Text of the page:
It is our strong view that hedge funds can add significant benefits in terms of risk/return profile, volatility and diversification to any institutional portfolio or to the portfolios of very high net worth individuals. However, it’s no secret that poor performance currently plagues the industry, which has too many funds and strategies that ultimately disappoint.
Recent news of a significant slowdown in new fund launches and a slowdown in overall net allocations is a welcome sign. But will these be enough to solve the current predicament? Is hedge fund oversupply truly the main issue?
It is one of them. However, there are two other issues that are equally to blame for the current hedge fund malaise: the lack of unique and differentiated product, and the relentless focus on liquidity.
First a step back in time: In the early “glory” days, what made hedge funds special was that the managers could pursue investment ideas, strategies and specific opportunities that were generally not available to the average high net worth investor or institution. Many strategies were so esoteric they were only done by a handful of Wall Street broker-dealer trading desks who specialized in such things. They were “wholesaler” activities, executed by insiders with information and access based on size and expertise.
There was also often a discovery advantage through deep research or sophisticated knowledge; the hedge fund manager in such an instance could put on a trade, even tell others about it, and ultimately be confident that the exit would be selling the trade to retail, at a higher value of course. It was classic smart money running ahead of less-smart money. Shorting securities was the most specialized trade of all, done very little by retail (and certainly never pushed by brokers, who were under implicit pressure to assure their clients that markets generally moved in upward directions).
The key to hedge fund investing was having an edge, an advantage, or leg up on the market, or within a specific sector or class of securities. But another key was being allowed the necessary time to exercise that edge. Hedge funds were places where managers could execute their ideas generally without fear that at month-end or quarter-end their capital would flee. Although not guaranteed, it was understood that hot money was not desired, and in many instances acknowledged that a hedge fund manager’s acceptance of your capital was tantamount to an invitation to an exclusive, private party. Redeem your capital and a future invitation might not be forthcoming.
Leaning on Liquidity
Today the situation is reversed. Liquidity is the most common demand from investors, and the hedge fund industry has been happy to provide it, most notably through the proliferation of liquid alternative products—hedge fund strategies in a ’40-Act mutual fund structure.
Liquid alternatives or any structure that provides liquidity to hedge fund investors essentially introduces an outside distraction to managers: limited time. Specific ideas or opportunities must succeed quickly or else be abandoned. And if they veer too far into negative return territory, an exit from the trade is soon to follow.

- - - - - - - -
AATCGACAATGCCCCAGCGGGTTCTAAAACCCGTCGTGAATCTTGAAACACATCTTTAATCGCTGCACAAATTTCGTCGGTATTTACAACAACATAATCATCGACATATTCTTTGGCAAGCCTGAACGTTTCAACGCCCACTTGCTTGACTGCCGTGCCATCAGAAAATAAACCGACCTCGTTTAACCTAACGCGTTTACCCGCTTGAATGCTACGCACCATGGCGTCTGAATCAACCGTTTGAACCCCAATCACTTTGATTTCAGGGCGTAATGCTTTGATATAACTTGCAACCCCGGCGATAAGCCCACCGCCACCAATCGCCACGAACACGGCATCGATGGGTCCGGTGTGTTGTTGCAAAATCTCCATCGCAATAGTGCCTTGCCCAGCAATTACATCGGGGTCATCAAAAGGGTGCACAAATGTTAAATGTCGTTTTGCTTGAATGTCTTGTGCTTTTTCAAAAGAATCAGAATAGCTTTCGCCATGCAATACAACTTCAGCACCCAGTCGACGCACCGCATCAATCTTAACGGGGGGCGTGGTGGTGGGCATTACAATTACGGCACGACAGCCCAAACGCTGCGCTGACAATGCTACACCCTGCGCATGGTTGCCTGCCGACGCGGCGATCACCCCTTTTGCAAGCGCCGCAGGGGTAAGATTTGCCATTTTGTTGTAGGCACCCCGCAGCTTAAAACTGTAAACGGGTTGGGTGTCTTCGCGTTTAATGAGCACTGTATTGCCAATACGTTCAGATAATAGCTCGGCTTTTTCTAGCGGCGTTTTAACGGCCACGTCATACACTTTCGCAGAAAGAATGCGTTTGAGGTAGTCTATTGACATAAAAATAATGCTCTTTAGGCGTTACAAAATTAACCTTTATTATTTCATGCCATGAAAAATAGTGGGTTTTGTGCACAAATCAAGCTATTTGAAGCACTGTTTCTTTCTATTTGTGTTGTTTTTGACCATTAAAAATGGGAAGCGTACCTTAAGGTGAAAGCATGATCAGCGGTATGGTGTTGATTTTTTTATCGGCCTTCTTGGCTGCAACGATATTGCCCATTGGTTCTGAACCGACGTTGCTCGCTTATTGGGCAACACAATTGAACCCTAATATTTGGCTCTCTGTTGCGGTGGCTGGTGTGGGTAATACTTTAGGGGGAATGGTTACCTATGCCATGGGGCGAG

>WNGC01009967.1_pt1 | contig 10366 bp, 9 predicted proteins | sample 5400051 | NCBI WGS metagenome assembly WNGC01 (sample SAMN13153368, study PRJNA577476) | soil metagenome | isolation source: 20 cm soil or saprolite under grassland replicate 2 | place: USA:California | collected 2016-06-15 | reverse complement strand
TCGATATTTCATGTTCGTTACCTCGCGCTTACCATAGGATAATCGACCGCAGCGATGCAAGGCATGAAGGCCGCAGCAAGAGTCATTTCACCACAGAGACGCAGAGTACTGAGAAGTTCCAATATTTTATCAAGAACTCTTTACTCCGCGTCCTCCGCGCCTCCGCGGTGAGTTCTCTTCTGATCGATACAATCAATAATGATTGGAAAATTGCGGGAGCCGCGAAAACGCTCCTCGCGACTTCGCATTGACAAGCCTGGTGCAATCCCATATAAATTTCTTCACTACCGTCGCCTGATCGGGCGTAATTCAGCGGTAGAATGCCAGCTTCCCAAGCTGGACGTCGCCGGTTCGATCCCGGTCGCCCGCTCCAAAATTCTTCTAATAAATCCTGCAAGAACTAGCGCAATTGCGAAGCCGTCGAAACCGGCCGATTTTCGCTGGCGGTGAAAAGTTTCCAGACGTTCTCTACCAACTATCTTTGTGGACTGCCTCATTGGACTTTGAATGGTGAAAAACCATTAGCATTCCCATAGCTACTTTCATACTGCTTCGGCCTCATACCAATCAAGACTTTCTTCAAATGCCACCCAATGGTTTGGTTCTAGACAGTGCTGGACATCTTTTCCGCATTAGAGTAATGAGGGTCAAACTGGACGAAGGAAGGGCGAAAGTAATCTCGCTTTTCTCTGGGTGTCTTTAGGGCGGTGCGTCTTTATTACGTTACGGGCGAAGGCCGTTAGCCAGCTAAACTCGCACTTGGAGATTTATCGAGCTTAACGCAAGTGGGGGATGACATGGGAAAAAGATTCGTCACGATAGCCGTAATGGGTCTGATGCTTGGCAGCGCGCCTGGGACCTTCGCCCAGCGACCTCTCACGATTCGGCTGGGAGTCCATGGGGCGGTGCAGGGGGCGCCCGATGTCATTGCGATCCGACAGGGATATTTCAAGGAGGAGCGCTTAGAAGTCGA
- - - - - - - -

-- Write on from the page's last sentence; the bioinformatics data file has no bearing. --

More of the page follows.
High liquidity is not a beneficial component of hedge funds. In fact, it is an impediment to high returns. It introduces a third-party decision-maker to every trade: the weakest investor in the fund. And in the case of managed accounts, it empowers the most risk-averse constituents of the account owner.
What we would like to see is for hedge funds to return to being unique and differentiated strategies, with controlled liquidity such that committed investors, not the least committed, would have the most sway. Such a development in lessening the need for liquid opportunities would also reduce the “crowded trade” effect that often hampers returns.
Uniqueness is being enforced in the emerging manager market. New managers stand little chance of success unless they can demonstrate that they bring something special—something that investors do not already have—to the table.
If some element of discipline as to the number of industry players were to come about, combined with an understanding by institutional investors that an easing of liquidity constraints would be well rewarded, hedge funds could return perhaps not to the glory days, but certainly to where they could live up to their once-supported reputation as the smartest players in the market, delivering those smarts directly to end investors. Other salutary elements such as lower fees and very high operational stability are already moving into place.
With fees compressed to such low levels, probably close to one-third of what investors were paying in 2007, funds of funds are offering very good value right now, providing expertise in hedge fund selection. This consideration along with more of a regular dialog within the institutional investment community will be important drivers that indicate in what direction hedge funds will move going forward, and may help to reclaim the “edge” in hedge.